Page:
Nigeria is a secular nation whose federal constitution upholds freedom of religion and belief, including a citizen's right to change their religion and right to "manifest and propagate [one's] religious belief in worship, teaching, practice and observance." However, these religious freedoms are not enjoyed by Christian Nigerians today.

According to International Christian Concern, up to 12 northern states in Nigeria operate with a parallel court system which passes down judgements that are based on Sharia law instead of the country's penal code. The courts were originally established to handle administrative matters for Muslims but later evolved to handle criminal matters due to the advent of democracy in the country.

This evolution of the court to include criminal matters on top of administrative matters means that they now have jurisdiction over things like theft cases, which under Sharia law calls for the amputation of the thief's hand. The court is also now empowered to handle crimes specific to Sharia, such as blaspheming the prophet Mohammed. In 2020, Kano Upper Sharia Court sentenced two young men for blasphemy. One of the men was ordered to serve 10 years in prison while the other was sentenced to death.

Convictions for blasphemy are now handed down by the court and are seen as a direct violation of Nigerians' right to religious freedom. In fact, blasphemy crimes have long been criticized by human rights activists as it is often used to criminalize religious minorities.

In Nigeria's Kaduna State, Governor Nasir El-Rufai recently reintroduced the Religious Preaching Edict of 1984, which renewed regulations prohibits preaching without authorization and aims to control who preaches and what they preach. It also empowers the Interfaith Preaching Regulatory Council to enact the regulations.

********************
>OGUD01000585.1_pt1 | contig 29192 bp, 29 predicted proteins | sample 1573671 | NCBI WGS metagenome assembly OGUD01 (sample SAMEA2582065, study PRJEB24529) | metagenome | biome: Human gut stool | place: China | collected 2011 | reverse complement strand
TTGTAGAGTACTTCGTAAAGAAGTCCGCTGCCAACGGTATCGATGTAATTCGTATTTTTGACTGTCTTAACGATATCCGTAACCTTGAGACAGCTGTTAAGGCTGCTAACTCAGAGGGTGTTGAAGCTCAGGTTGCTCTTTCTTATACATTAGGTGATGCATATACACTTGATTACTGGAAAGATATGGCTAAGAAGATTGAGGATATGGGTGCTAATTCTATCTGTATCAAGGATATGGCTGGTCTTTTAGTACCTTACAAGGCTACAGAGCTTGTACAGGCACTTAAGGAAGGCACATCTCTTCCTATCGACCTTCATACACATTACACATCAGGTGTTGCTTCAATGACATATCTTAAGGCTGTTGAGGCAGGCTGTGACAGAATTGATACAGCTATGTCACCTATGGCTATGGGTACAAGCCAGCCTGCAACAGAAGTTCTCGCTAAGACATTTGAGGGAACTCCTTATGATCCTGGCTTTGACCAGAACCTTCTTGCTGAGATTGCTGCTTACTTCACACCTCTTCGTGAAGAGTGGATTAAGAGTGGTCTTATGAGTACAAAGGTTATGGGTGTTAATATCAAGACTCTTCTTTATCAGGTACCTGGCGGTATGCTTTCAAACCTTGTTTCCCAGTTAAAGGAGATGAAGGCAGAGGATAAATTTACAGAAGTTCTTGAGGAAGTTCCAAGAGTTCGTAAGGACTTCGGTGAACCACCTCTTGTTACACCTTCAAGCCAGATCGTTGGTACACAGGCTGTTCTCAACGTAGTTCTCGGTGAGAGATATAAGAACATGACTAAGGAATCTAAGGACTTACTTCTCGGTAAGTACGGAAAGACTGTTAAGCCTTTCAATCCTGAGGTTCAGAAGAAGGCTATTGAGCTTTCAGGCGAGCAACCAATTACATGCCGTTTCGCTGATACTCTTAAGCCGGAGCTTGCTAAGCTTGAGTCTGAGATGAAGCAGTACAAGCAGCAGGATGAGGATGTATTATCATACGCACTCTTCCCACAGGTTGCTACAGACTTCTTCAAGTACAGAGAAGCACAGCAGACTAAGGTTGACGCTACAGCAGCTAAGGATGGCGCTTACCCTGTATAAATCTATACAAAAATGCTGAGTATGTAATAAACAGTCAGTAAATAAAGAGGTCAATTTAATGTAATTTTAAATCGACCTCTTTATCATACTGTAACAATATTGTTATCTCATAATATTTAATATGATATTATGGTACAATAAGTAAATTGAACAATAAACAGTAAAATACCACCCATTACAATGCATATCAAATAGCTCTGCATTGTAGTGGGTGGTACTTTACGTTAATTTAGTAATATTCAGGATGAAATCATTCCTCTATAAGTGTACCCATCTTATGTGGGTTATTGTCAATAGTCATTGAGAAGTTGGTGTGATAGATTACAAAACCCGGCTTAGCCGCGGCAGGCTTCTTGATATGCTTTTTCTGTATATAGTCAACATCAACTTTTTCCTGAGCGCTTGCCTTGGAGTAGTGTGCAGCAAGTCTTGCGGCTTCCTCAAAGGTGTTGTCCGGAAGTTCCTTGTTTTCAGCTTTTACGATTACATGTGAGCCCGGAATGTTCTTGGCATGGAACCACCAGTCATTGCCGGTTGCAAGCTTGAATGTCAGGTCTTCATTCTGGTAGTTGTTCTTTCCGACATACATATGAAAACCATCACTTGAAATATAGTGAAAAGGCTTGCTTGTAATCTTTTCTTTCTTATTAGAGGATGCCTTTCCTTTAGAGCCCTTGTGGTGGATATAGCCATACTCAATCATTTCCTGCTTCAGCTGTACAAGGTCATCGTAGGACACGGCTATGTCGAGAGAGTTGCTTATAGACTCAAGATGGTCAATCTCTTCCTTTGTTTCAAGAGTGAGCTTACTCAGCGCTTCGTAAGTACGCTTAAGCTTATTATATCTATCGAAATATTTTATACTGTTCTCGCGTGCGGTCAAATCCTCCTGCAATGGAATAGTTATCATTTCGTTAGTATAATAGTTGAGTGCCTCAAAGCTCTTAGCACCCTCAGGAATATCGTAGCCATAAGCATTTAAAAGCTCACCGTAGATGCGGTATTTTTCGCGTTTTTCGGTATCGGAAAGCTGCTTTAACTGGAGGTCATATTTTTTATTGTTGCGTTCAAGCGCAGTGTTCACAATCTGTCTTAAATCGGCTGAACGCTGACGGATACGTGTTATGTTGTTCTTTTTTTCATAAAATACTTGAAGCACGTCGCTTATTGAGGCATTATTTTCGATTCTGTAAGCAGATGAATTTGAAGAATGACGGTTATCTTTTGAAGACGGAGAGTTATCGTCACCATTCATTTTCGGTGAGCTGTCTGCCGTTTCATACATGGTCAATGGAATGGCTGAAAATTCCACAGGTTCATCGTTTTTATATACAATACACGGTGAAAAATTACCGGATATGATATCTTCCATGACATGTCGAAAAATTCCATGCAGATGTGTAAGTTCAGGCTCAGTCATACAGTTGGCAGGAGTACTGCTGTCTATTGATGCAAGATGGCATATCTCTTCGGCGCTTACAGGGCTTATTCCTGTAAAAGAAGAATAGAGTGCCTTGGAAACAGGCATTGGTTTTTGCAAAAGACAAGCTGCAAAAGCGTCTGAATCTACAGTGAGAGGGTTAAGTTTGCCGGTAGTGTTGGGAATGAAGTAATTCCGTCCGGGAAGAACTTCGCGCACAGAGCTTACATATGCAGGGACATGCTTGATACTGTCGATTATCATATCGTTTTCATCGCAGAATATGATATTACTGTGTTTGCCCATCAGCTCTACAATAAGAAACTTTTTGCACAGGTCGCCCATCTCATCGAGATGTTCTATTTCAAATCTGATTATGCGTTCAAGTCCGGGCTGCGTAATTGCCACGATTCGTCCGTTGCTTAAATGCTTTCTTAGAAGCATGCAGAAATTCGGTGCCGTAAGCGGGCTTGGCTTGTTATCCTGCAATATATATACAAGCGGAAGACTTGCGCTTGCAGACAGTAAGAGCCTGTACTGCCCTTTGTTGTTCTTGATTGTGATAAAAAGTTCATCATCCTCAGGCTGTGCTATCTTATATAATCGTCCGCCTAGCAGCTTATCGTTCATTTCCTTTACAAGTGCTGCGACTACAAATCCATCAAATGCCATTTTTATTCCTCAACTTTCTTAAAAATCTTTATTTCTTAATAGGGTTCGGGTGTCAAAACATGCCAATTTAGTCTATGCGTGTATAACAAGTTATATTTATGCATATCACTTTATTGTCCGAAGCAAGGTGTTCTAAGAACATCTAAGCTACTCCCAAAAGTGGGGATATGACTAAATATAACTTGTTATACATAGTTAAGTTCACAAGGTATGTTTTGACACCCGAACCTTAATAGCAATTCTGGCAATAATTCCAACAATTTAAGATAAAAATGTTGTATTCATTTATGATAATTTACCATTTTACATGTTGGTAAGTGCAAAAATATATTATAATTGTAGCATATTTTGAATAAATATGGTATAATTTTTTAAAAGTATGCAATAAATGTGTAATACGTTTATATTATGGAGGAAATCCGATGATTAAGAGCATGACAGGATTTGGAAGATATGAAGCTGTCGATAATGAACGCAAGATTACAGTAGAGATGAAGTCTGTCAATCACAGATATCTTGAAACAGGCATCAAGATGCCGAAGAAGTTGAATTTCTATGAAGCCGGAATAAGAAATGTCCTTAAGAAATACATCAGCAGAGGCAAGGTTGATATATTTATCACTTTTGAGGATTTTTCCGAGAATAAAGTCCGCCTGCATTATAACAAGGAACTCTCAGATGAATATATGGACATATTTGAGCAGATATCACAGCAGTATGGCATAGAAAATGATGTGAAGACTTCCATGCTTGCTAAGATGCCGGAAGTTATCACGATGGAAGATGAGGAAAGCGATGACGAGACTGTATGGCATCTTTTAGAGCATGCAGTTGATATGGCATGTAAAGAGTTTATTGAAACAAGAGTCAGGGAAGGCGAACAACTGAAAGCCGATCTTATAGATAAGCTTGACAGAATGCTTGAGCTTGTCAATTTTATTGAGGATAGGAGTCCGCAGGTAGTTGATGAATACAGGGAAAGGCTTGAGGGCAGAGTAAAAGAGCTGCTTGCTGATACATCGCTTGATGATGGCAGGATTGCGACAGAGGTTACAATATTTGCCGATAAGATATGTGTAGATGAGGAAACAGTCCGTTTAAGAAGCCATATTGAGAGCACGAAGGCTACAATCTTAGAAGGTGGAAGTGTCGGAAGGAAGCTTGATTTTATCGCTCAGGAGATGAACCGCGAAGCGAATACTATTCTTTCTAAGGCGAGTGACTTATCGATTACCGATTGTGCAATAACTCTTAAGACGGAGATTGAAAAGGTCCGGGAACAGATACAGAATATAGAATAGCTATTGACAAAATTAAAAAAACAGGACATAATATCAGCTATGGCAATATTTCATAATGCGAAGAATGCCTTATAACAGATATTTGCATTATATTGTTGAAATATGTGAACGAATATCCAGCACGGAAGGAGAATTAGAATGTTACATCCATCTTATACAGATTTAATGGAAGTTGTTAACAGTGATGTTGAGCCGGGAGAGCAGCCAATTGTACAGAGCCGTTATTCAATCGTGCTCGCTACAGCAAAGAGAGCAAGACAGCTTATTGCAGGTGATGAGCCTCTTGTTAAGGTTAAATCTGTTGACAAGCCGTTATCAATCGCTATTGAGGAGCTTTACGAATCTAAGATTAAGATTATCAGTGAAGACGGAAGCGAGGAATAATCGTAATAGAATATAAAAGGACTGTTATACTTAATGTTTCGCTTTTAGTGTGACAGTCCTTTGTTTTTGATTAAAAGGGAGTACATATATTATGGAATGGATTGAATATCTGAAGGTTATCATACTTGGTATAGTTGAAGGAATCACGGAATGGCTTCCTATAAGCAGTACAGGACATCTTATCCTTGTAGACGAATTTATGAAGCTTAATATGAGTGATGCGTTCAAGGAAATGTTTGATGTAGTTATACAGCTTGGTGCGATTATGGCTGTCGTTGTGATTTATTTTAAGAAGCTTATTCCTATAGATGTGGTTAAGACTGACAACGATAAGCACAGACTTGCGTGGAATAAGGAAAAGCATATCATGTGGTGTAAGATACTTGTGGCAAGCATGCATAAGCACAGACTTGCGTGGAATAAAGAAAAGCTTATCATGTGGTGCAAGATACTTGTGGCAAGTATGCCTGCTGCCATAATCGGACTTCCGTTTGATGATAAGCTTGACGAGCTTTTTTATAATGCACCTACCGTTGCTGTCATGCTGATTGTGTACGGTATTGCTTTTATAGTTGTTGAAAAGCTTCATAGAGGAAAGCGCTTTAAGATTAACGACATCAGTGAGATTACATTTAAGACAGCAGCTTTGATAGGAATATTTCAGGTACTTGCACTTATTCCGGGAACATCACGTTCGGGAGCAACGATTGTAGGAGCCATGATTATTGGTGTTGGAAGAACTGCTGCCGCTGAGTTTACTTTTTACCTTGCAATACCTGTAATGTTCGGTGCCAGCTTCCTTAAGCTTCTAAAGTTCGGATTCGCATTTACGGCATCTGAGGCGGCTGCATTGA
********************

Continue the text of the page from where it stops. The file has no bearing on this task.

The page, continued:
"Anyone who doesn't follow this procedure and begins to preach without authorization, will be liable to pay a fine and may even be imprisoned," Gov. El-Rufai said in an interview. He added that "most times, it is preachers that are the worst culprits."

Gov. El-Rufai added that preachers "should be very knowledgeable" and "[have] understanding and experience to preach in a manner that will bring about peaceful coexistence." He clarified, "The council will have to certify whoever wants to preach in Kaduna state as having the requisite knowledge, temperament, experience and foresight."

Gov. El-Rufai passed new measures regarding religion without the approval of state legislature, which previously rejected rules on limiting preaching. Despite Nigeria's continued disregard for their citizens' religious freedom, the U.S. recently took Nigeria off the Countries of Particular Concern (CPC) list in November of 2021. Human rights groups reacted negatively to the news, calling the move "appalling."

In January, VOA News reported that the U.S-based Christian persecution monitoring group Open Doors has named Nigeria as a "hot spot for persecution." A new study reported that there was a 60% increase in the number of Christians killed in 2020, mostly attributed to the Islamic violence against Nigerian Christians. The study added that more than 2,200 of 4,761 Christians killed all over the world died in the hands of radical Islamists in Nigeria.